One of MDR’s primary defenses to the acquisition was that MDR’s purportedly high margins created a disincentive to raise prices post-merger. The Bureau of Economics and the Bureau of Competition were not persuaded by this critical loss argument because, as set forth in Section 4.1.3 of the 2010 Merger Guidelines, it failed to account for the possibility that high margins might also imply highly inelastic demand and thus fewer lost sales from a price increase. Indeed, as described above, the weight of the evidence indicated that post-merger market conditions would provide an incentive to raise prices.

The Consent Agreement is designed to remedy the likely anticompetitive effects of the acquisition by restoring, to the extent possible, the lost competition between MDR and QED. Among other things, it requires that D&B divest an updated and augmented K-12 database of names, addresses, and other pertinent information to MCH, a competitor in the K-12 data market. The Order also provides for the divestiture to MCH of the QED name and associated intellectual property as well as the appointment by the Commission of a monitor to ensure that all of the terms Start Printed Page 57274of the Consent Agreement are fully implemented by D&B.

II. Respondent D&B

D&B is a corporation organized, existing and doing business under the laws of the State of Delaware, with its principal place of business at 103 JFK Parkway, Short Hills, New Jersey 07078. D&B is the world’s leading supplier of commercial information on businesses. In 2008, D&B’s revenue exceeded $1.7 billion. MDR, a division of D&B, has its headquarters at 6 Armstrong Road, Suite 301, Shelton, Connecticut 06484. MDR also has offices in Chicago, Illinois, and San Francisco, California.

III. The Commission’s Complaint

The Complaint alleges that, prior to MDR’s acquisition of QED, MDR was the largest provider of K-12 data in the United States. K-12 data is sold or leased to customers, including book publishers and other suppliers of educational products and services, that use the information to market the various products and services that they offer to education institutions. The Complaint further alleges that MDR’s closest competitor in the K-12 data market was QED. After acquiring QED, MDR attained a near monopoly. Two firms, one of which was MCH, accounted for the remaining competition.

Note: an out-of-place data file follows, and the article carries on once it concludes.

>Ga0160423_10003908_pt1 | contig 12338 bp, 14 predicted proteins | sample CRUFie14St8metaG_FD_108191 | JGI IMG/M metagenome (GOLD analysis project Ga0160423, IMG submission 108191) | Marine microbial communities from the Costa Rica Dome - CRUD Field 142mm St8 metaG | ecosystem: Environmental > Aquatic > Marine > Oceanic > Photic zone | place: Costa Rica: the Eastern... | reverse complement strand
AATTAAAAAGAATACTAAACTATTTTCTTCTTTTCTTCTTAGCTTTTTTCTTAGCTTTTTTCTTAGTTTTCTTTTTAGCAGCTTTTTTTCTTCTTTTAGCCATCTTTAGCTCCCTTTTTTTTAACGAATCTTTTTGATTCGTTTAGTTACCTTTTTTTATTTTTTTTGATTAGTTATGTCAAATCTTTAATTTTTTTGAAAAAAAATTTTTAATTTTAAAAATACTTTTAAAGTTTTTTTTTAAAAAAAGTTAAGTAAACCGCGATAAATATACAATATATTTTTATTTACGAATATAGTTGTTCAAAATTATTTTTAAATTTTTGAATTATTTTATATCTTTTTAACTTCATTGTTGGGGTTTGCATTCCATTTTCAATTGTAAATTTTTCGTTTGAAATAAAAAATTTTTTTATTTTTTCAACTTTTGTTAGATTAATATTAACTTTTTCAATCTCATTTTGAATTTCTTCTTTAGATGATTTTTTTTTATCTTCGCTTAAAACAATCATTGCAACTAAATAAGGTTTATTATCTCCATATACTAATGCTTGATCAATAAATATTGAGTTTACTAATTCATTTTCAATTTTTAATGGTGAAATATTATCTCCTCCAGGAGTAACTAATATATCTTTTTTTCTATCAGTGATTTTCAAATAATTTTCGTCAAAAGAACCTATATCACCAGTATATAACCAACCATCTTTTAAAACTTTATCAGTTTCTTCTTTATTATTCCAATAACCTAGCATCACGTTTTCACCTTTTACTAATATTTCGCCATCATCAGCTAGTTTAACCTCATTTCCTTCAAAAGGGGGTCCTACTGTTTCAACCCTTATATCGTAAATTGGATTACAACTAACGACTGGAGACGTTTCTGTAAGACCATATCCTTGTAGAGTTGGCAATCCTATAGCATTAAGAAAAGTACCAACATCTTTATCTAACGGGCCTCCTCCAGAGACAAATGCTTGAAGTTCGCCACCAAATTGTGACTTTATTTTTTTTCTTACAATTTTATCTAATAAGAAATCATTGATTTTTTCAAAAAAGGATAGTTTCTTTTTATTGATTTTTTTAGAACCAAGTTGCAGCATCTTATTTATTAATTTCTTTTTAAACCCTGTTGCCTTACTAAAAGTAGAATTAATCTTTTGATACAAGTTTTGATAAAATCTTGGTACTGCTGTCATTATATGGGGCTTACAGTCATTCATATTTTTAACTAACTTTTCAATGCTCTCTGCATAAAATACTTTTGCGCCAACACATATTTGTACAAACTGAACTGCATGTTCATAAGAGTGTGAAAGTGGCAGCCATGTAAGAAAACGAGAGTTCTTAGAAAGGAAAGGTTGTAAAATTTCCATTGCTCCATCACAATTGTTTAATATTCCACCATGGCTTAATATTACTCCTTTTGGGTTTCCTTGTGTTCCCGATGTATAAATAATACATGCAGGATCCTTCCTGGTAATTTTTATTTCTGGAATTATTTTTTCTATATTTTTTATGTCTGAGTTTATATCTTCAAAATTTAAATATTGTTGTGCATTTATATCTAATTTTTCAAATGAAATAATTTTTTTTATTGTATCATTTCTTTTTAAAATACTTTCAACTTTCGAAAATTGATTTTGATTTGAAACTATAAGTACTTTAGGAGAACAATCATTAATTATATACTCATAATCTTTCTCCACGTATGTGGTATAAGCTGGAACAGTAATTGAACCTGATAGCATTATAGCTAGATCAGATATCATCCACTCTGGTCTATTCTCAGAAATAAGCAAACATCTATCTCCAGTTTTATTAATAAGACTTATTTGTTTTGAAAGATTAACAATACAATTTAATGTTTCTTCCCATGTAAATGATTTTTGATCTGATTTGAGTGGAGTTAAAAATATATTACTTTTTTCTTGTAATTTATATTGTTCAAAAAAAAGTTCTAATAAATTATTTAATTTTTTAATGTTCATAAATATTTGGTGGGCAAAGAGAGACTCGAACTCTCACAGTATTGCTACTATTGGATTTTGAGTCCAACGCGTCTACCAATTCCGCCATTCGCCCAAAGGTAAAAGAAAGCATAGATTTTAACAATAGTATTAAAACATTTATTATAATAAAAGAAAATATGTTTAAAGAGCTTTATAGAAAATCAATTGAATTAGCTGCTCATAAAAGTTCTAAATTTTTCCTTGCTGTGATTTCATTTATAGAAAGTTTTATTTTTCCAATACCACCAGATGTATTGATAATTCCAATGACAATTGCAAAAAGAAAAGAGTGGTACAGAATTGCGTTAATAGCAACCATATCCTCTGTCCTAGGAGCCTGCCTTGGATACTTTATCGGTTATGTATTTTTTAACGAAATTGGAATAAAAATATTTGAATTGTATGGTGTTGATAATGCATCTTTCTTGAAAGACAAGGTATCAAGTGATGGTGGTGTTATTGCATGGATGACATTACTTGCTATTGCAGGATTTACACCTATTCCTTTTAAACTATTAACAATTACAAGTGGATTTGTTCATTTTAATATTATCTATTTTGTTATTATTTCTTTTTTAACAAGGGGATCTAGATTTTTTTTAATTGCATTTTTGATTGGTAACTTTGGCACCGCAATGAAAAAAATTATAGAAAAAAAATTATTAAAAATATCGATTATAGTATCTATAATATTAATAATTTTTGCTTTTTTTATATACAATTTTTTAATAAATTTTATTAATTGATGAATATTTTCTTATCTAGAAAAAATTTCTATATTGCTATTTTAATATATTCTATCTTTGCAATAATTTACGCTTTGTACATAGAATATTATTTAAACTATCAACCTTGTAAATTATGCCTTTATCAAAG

The Complaint alleges that if allowed to stand, the acquisition would likely enable MDR unilaterally to exercise market power in various ways, including by increasing prices and reducing product quality and services.

IV. Terms of the Order

A. MCH is the Acquirer.

MCH is a privately held company with offices located at 601 E. Marshall Street, Sweet Springs, Missouri 65351. The Commission believes that MCH is an appropriate acquirer of the assets to be divested, and that with those assets, it will be in a position to restore the competition that was lost when MDR acquired QED. MCH currently has a small share of the K-12 data market, but is a company with over 80 years of experience in the broader data market industry.

B. The Assets to be Divested.

The key asset that MCH will acquire is an updated K-12 database. As a result, MCH’s database not only will rival MDR’s, but will exceed the size and scope of the QED database when MDR acquired it.

A second important asset that MCH will acquire is the QED name and its associated intellectual property. The combination of the QED name and the updated database has the potential to enable MCH to compete for and offer customers K-12 data comparable to what QED had been offering when it was acquired by MDR.

C. Other Requirements Imposed upon MDR.

The Order also includes several provisions that will facilitate the ability of MCH to compete on a more even footing with MDR. The Order grants certain categories of MDR customers the option to terminate their contracts with MDR, without penalty, for a period of 21 months, upon 30 days notice to MDR that the customer intends to terminate its contract(s) for the purpose of considering alternative sources of K-12 data. The Order does not require that these customers actually make a purchase from an alternative source, nor does it require that the alternative source be limited to MCH. MDR will be required to notify customers with potentially terminable contracts, by certified mail, of their termination rights.